Join Ann Lui, founding principal of Chicago-based Future Firm, for a discussion on how alternative futures reconfigure our histories and current conditions, as well as the worlds to come. Lui is currently visiting associate professor of architecture at UB.
A thread emerges across disciplines of the elusive promise of other futures: their resistance to hegemonic conditions of capitalism and colonialism; their catalyzing of new questions and discourses (Delany: "Image first. Then explanation"); their unique ability to express lived experience and collective encounters untold by other mediums. This talk will explore how "futures" can describe a certain mode of architectural practice: an approach which, by necessity, spans across scales and temporalities in Lui's recent work in texts, exhibitions, buildings, and urban design.
AIA continuing education credits pending
Ann Lui, AIA, is a registered architect and founding principal of Future Firm, a Chicago-based architecture and design research practice. Future Firm designs spaces, big and small, for people to come together in new ways: from pop-up exhibition spaces, to residential and commercial buildings, to urban and territorial speculations.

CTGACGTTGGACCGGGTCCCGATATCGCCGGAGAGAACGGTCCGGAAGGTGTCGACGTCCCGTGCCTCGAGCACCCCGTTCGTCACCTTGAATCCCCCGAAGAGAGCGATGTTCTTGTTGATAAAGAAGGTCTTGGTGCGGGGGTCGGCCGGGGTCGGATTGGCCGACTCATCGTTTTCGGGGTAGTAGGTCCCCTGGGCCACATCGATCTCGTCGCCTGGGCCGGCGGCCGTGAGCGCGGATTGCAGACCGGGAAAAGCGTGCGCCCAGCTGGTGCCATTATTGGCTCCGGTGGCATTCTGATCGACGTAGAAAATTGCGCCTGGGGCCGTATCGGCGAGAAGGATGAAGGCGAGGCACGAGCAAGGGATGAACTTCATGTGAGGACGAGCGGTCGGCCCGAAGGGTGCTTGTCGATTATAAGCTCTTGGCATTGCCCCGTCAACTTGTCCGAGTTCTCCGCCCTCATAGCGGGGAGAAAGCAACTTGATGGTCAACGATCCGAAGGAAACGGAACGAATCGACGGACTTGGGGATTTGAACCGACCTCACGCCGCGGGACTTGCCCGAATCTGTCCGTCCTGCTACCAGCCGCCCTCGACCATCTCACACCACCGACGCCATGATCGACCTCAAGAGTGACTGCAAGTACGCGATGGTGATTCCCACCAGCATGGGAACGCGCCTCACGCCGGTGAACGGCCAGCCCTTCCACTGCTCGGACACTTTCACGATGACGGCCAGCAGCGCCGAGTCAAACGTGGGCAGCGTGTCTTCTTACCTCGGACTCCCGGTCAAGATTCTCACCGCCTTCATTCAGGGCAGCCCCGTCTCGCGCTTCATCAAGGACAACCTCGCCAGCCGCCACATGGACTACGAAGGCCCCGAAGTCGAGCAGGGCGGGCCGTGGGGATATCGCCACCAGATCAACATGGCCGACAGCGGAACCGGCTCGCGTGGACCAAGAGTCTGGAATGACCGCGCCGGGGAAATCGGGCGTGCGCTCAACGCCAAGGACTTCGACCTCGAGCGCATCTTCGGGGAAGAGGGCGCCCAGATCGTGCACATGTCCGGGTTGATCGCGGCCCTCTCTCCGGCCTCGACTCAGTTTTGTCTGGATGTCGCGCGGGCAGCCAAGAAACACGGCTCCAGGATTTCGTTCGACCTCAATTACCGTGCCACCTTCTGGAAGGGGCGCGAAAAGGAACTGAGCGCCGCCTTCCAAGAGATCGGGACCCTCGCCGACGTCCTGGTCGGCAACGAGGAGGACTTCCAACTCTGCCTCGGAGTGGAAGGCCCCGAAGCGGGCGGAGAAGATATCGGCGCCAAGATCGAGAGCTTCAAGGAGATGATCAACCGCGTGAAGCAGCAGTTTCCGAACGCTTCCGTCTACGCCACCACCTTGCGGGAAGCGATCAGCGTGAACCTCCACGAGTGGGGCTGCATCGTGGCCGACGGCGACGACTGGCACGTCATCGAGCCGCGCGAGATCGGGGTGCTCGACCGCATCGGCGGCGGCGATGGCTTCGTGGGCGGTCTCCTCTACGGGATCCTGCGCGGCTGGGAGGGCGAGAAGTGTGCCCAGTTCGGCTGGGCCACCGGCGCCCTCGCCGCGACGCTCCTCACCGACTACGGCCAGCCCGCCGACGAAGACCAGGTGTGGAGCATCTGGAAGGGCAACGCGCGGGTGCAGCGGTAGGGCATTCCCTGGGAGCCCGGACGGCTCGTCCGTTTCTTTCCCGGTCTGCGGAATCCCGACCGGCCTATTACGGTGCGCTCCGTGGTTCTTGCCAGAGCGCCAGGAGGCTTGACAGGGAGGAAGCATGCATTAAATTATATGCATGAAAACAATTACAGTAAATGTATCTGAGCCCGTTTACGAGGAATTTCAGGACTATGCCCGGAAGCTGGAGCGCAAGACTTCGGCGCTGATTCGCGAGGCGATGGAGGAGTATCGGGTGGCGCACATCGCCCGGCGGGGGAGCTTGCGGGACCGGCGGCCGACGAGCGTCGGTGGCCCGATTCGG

Future Firm’s work has been exhibited at Storefront for Art & Architecture, New Museum’s Ideas City, and the Chicago Architecture Foundation and published in The Architect’s Newspaper, Chicago Architect, Mas Context and Newcity. Ann was co-curator of the U.S. Pavilion at the Venice Architecture Biennale 2018 titledDimensions of Citizenship. She co-edited, with Gediminas Urbonas, of Public Space? Lost and Found (MIT/SA+P Press, 2015) on aesthetic and spatial practices in the civic realm. Currently, Ann also organizes The Night Gallery, a nocturnal exhibition space on Chicago's south side, which features video and film works by artists and architects from sunset to sunrise. Ann was recently named Newcity’s “Designer of the Moment” and Crain’s “40 Under 40.” Previously, Ann practiced at SOM, Ann Beha Architects and Morphosis Architects. She holds an SMArchS from MIT and a B.Arch from Cornell University, where she was awarded the Charles Goodwin Sands Medal and the Clifton Beckwith Brown Memorial Medal.